Earlier this year I used to publish a bi-weekly article using the "Implied Cost of Capital" model as an ETF relative value estimation tool. Unfortunately State Street began reporting obvious erroneous data points and eventually stopped providing certain fundamental data altogether. As a result I had to suspend publishing of my ICC estimates. 

Well thanks to and their excellent site I was able to find the requisite data needed to begin publishing my model estimates again. 

what is the "implied cost of capital (ICC)" model?

In accounting and finance the implied cost of equity capital (ICC)—defined as the internal rate of return that equates the current stock price to discounted expected future dividends—is an increasingly popular class of proxies for the expected rate of equity returns.
— CHARLES C. Y. WANG; an assistant professor of business administration in the Accounting and Management Unit at Harvard Business School

The basic concept of the ICC model is that it is a forward looking estimate of the implied earnings growth rate of an equity security that is calculated using a combination of book value of equity and earnings forecasts.

To see a more involved explanation of the previous model I used see here.  

In the past I used a Multi-Stage Residual Income Model. However, this time around I've decided to use a simpler Single-Stage Residual Income Model for these estimates. I chose this because I believe the additional complexity is not warranted given my purpose which I will elaborate on further.

The Single-Stage Residual Income Model as defined by the CFA Institute is the following:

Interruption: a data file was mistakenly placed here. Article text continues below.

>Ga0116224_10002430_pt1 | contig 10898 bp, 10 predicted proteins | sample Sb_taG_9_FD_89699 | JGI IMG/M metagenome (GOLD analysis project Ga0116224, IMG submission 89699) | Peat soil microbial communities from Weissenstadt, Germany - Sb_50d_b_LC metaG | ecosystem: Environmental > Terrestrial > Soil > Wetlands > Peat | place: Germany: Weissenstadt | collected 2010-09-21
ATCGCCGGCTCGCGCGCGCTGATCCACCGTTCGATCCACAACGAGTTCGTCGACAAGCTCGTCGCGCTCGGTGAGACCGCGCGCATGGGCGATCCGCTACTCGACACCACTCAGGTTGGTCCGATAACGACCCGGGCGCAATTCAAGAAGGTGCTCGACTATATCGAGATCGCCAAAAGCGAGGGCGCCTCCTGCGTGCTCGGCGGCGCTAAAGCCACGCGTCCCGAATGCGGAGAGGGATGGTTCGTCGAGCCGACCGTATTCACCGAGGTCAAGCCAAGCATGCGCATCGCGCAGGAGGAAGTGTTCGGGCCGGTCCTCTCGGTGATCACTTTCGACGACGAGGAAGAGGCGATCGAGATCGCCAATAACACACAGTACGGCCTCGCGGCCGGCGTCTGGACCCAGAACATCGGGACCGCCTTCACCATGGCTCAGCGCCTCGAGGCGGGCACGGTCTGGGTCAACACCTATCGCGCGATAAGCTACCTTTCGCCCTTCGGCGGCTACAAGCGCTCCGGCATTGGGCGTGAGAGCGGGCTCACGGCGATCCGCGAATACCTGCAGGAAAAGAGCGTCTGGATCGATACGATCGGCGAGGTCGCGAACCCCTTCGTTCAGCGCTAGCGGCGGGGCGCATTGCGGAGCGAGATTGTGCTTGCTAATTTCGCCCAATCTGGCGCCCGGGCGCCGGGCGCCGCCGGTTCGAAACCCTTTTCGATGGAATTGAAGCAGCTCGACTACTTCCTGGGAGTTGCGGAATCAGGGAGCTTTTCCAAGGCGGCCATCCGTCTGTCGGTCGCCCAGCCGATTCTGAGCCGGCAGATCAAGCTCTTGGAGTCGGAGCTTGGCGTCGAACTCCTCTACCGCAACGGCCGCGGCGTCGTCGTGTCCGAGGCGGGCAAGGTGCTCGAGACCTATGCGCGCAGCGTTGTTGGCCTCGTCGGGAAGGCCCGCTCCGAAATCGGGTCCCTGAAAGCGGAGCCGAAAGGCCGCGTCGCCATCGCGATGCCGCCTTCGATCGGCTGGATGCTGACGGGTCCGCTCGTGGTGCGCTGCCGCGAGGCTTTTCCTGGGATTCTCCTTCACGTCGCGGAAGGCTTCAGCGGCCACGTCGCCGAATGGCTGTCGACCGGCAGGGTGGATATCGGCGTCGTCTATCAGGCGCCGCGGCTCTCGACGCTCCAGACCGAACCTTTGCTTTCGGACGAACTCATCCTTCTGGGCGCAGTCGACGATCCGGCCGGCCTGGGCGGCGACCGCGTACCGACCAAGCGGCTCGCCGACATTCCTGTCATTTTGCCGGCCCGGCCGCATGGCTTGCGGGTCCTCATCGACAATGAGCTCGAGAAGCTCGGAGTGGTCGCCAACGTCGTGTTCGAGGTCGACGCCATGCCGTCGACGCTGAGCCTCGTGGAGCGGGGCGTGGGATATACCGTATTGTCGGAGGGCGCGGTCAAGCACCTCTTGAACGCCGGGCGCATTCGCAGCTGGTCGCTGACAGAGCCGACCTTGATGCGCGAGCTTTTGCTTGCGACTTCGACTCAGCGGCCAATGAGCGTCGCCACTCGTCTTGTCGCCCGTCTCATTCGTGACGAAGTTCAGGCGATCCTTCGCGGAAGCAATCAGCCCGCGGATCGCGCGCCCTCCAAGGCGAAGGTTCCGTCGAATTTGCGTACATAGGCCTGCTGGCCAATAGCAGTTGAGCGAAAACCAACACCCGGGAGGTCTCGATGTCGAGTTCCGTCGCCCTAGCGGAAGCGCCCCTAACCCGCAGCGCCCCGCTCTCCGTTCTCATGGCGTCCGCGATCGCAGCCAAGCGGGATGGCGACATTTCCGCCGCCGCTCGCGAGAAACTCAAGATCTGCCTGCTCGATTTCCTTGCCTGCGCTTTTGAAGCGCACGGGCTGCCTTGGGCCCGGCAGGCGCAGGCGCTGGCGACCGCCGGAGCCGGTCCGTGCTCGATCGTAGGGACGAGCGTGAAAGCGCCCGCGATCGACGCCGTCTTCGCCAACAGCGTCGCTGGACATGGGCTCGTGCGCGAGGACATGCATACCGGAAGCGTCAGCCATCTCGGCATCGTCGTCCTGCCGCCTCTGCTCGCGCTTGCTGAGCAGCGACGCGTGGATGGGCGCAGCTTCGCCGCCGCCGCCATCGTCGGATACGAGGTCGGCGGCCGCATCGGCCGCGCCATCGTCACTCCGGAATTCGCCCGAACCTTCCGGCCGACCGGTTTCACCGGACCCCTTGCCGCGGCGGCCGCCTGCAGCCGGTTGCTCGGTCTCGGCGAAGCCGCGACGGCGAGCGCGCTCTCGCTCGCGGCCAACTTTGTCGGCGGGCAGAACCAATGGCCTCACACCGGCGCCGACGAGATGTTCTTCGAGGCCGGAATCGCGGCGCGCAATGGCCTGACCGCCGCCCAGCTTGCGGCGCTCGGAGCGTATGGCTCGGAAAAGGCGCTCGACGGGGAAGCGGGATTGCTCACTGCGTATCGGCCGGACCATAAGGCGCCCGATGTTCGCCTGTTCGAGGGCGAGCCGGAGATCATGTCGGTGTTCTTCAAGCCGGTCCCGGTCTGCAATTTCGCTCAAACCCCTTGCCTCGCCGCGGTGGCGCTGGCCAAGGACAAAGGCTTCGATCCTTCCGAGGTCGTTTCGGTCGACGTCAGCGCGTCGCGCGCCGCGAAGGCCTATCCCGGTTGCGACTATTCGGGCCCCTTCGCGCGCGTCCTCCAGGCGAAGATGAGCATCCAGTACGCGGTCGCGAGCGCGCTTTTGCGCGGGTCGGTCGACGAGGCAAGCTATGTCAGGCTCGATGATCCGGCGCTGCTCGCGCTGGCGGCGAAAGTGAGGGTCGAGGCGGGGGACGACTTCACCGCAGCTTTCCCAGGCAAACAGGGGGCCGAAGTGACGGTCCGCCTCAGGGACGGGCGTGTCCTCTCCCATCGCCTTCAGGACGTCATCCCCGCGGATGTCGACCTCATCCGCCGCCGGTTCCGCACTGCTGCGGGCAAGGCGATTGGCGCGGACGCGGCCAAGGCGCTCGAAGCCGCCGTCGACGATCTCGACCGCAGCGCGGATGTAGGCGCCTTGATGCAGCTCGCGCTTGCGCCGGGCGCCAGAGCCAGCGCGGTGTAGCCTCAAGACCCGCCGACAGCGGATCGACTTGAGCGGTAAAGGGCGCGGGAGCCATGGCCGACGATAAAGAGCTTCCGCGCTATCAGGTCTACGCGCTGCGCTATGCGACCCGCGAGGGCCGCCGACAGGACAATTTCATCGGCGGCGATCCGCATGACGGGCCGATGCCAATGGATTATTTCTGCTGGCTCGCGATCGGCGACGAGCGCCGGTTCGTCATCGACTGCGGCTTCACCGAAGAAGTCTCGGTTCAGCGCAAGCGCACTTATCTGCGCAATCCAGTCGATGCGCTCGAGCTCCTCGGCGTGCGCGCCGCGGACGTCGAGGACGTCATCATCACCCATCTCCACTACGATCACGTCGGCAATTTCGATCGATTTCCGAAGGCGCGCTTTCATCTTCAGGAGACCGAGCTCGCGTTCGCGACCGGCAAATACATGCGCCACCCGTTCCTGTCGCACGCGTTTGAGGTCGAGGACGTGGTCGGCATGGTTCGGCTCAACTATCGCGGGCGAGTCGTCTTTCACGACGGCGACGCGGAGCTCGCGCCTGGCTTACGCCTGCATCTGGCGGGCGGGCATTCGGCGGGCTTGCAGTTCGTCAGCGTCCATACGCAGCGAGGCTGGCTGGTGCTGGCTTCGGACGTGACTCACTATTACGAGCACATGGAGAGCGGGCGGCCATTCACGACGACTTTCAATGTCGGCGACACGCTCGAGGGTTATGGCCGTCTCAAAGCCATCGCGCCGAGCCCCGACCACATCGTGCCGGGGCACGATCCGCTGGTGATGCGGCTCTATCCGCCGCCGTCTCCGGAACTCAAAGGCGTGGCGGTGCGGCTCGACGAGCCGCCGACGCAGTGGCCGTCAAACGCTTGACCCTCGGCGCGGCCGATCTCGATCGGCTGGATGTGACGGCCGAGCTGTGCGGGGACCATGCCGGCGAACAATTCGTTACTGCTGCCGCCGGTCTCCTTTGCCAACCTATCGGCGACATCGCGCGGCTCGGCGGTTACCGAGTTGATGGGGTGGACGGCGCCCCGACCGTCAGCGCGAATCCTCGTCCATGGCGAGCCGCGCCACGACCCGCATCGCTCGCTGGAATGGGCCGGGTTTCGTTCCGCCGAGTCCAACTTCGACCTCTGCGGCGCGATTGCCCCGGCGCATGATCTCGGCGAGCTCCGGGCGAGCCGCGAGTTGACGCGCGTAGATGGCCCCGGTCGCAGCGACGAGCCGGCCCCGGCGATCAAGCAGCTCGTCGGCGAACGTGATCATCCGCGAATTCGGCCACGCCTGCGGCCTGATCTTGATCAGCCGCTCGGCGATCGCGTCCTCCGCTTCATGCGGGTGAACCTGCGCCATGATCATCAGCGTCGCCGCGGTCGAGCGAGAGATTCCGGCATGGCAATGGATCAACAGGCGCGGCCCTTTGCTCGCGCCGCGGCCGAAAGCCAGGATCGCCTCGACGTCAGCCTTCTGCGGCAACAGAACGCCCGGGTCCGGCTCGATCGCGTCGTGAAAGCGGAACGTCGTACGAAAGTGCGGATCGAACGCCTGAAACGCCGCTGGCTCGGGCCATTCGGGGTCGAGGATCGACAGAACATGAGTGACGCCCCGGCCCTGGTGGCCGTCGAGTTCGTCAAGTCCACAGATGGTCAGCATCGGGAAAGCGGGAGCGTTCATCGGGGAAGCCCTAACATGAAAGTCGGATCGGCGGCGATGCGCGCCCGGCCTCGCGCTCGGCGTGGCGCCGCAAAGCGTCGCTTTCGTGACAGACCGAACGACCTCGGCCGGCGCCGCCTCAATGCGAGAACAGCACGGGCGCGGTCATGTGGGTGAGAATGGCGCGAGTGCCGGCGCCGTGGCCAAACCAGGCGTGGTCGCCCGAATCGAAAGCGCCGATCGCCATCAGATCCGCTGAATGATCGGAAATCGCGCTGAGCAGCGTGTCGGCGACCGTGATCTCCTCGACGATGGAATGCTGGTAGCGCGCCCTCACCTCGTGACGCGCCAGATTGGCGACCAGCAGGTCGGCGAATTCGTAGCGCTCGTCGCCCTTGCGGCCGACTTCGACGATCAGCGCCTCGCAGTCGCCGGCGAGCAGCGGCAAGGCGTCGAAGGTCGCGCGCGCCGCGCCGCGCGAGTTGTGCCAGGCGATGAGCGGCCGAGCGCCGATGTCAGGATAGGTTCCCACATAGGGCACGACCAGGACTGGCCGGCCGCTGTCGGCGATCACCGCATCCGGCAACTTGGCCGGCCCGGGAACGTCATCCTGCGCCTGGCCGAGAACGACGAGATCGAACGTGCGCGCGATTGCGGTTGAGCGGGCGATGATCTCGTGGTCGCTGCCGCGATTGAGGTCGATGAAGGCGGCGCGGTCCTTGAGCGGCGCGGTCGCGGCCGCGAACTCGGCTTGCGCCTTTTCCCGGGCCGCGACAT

source: CFA Institute

'V' is the stock price at time 0, 'B' is the book value of equity at time 0, 'ROE' is return on equity, 'g' is an assumed long term growth rate and 'r' is the cost of equity/capital. The ICC model essentially solves for 'r' given the other inputs. 

why use the implied cost of capital model?

There is ongoing debate regarding the ICC model's application and accuracy as a proxy for expected returns as quoted by Charles C. Y. Wang. As an investor/trader I'm less interested in the academic debate and more intrigued by the intuition behind the model and its practical application as a relative value tool. 

I use the ICC model as a relative value measure to identify analyst/institutional expectations and sentiment between different market sectors at a point in time. 

For this purpose I believe it provides great insight. 


category average icc estimates

Long term growth rate (g) is assumed to be 2.5% reflective of our low growth high debt economic environment. 


all etf icc estimates by category


z-Score icc estimates and cumulative returns comparison chart

The below plot gives visual representation of the ICC estimates. I z-scored both year-to-date cumulative returns and the ICC estimates so we can view them on the same scale. Examining this chart allows investors to quickly determine which market sectors are outperforming (underperforming) their respective Implied Cost of Capital Estimates. 

The extreme cases show where there are disconnects between the analyst community's forward earnings expectations and actual market performance. The plot is sorted left to right by ascending ICC estimates.

Data Sources:, Yahoo Finance

Data Sources:, Yahoo Finance